World

Obama may cut 10,000 troops from Afghanistan

U.S. President Barack Obama is expected to call Wednesday for a major withdrawal of American troops from Afghanistan, with roughly 10,000 coming home to the U.S. in less than a year.
At least 5,000 U.S. troops may be recalled this summer and an additional 5,000 by winter or spring 2012. (Pier Paolo Cito/Associated Press)

U.S. President Barack Obama is expected to call Wednesday for a major withdrawal of American troops from Afghanistan, with roughly 10,000 coming home to the U.S. in less than a year.

The phased drawdown is likely to start with 5,000 troops recalled this summer and an additional 5,000 by winter or spring 2012, according to a senior U.S. defence official.

Obama is also weighing a timetable for bringing home the 20,000 other troops he ordered to Afghanistan as part of his December 2009 decision to send reinforcements to reverse the Taliban's battlefield momentum.

The withdrawals would put the U.S. on a path toward giving Afghans control of their security by 2014 and ultimately shifting the U.S. military from a combat role to a mission focused on training and supporting Afghan forces.

Obama is to address the nation from the White House at 8 p.m. ET Wednesday.

The president reached his decision a week after receiving a range of options from Gen. David Petraeus, the top U.S. and NATO commander in Afghanistan.

Obama informed his senior national security advisers, including outgoing Defence Secretary Robert Gates and Secretary of State Hillary Rodham Clinton, of his plans during a White House meeting on Tuesday.

"The president is commander-in-chief," said spokesman Jay Carney. "He is in charge of this process, and he makes the decision."

The Obama administration has said its goal in continuing the Afghan war, now in its 10th year, is to blunt the Taliban insurgency and dismantle and defeat al-Qaeda, the terror network that used Afghanistan as a training ground for the Sept. 11, 2001, attacks.

As of Tuesday, at least 1,522 members of the U.S. military had died in Afghanistan as a result of the U.S. invasion of Afghanistan in late 2001, according to an Associated Press count.

Roughly 100,000 U.S. troops are in the country, three times as many as when Obama took office.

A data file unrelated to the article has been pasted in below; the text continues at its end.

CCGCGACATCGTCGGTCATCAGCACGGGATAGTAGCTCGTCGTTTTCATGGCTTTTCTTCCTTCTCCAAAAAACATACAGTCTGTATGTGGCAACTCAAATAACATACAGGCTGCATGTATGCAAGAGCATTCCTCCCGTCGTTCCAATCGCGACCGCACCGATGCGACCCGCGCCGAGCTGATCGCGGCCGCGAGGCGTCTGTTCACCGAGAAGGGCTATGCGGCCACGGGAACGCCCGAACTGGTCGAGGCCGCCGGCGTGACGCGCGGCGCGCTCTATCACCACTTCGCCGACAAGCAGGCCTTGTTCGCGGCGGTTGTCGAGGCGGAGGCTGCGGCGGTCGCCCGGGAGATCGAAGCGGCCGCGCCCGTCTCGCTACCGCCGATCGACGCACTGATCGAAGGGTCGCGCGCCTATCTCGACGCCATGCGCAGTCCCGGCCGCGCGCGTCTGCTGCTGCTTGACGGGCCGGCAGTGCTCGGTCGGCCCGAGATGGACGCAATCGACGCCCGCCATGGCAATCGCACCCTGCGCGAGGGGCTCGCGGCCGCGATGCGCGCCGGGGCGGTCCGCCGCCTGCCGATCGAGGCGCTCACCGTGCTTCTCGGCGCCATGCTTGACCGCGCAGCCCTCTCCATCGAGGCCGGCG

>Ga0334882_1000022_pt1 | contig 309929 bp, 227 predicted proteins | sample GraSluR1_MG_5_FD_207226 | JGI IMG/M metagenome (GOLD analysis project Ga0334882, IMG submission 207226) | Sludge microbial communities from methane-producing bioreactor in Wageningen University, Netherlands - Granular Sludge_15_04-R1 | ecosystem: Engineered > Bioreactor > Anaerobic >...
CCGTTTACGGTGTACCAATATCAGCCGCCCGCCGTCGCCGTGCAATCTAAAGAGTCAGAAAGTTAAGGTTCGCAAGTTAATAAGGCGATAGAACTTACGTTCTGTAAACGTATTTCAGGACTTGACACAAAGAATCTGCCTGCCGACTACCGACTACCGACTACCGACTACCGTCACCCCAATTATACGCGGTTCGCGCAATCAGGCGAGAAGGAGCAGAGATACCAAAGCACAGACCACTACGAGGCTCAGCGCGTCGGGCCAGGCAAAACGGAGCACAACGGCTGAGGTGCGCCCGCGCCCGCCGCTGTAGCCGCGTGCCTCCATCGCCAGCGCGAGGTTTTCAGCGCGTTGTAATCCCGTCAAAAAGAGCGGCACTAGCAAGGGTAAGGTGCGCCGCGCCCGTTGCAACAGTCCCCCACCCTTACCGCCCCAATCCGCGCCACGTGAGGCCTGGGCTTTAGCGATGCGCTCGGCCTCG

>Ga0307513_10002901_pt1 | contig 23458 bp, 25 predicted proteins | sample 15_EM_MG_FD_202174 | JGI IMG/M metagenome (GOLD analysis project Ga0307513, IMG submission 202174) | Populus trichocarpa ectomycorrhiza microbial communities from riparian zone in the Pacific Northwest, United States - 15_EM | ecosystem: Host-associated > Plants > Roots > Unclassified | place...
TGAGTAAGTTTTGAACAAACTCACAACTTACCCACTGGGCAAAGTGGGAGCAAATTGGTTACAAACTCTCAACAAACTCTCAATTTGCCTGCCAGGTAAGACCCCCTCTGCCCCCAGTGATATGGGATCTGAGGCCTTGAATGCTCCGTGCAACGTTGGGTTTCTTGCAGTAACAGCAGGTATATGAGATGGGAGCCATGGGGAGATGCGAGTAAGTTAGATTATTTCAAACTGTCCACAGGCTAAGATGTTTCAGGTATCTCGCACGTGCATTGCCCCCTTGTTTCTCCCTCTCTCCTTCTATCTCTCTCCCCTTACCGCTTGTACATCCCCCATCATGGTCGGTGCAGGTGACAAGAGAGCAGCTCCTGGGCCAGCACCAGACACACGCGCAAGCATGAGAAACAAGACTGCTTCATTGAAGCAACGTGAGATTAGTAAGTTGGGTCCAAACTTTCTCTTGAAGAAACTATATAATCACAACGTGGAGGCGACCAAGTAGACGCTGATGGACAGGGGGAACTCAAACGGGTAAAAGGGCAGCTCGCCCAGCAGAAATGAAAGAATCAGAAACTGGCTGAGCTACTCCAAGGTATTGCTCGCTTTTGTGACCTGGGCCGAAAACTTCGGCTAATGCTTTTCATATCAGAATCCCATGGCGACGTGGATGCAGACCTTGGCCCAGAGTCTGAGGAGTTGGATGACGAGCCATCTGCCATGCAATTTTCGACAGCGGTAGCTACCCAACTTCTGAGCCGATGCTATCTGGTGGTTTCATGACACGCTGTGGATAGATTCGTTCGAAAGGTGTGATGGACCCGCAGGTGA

Even by drawing down the 30,000 surge forces, there will still be great uncertainty about how long the remaining 70,000 troops would stay there, although the U.S. and its allies have set Dec. 31, 2014, as a target date for ending the combat mission in Afghanistan.

A reduction this year totalling 10,000 troops would be the rough equivalent of two brigades, which are the main building blocks of an army division.

It's not clear whether Obama's decision would require the Pentagon to pull out two full brigades or, instead, a collection of smaller combat and support units with an equivalent number of troops.

Afghan security forces and judicial institutions are expected to take up many aspects of the counterinsurgency fight by establishing the rule of law and respect for government institutions, U.S. officials in Afghanistan said Tuesday.

The transition to full Afghan control will begin in earnest on July 20 in five provincial capital cities and two provinces. The provincial capitals identified for transition are Lashkar Gah in Helmand province, plus capitals from provinces in the west, east and north and most of Kabul, the nation's capital.

The largely peaceful northern provinces of Bamyan and Panjshir will also start to transition to Afghan control.

Some U.S. military commanders have favoured a more gradual reduction in troops than Obama is expected to announce Wednesday night, arguing that too fast a withdrawal could undermine the fragile security gains.

But other advisers have backed a more significant withdrawal that starts in July and proceeds steadily through the following months.

That camp believes the slow yet steady improvements in security, combined with the death of Osama bin Laden and U.S. success in dismantling much of the al-Qaeda network in the country, give the president an opportunity to make larger reductions this year.

Obama has previously said he favours a "significant" withdrawal beginning in July, his self-imposed deadline for starting to bring U.S. troops home. Aides, however, have never quantified that statement.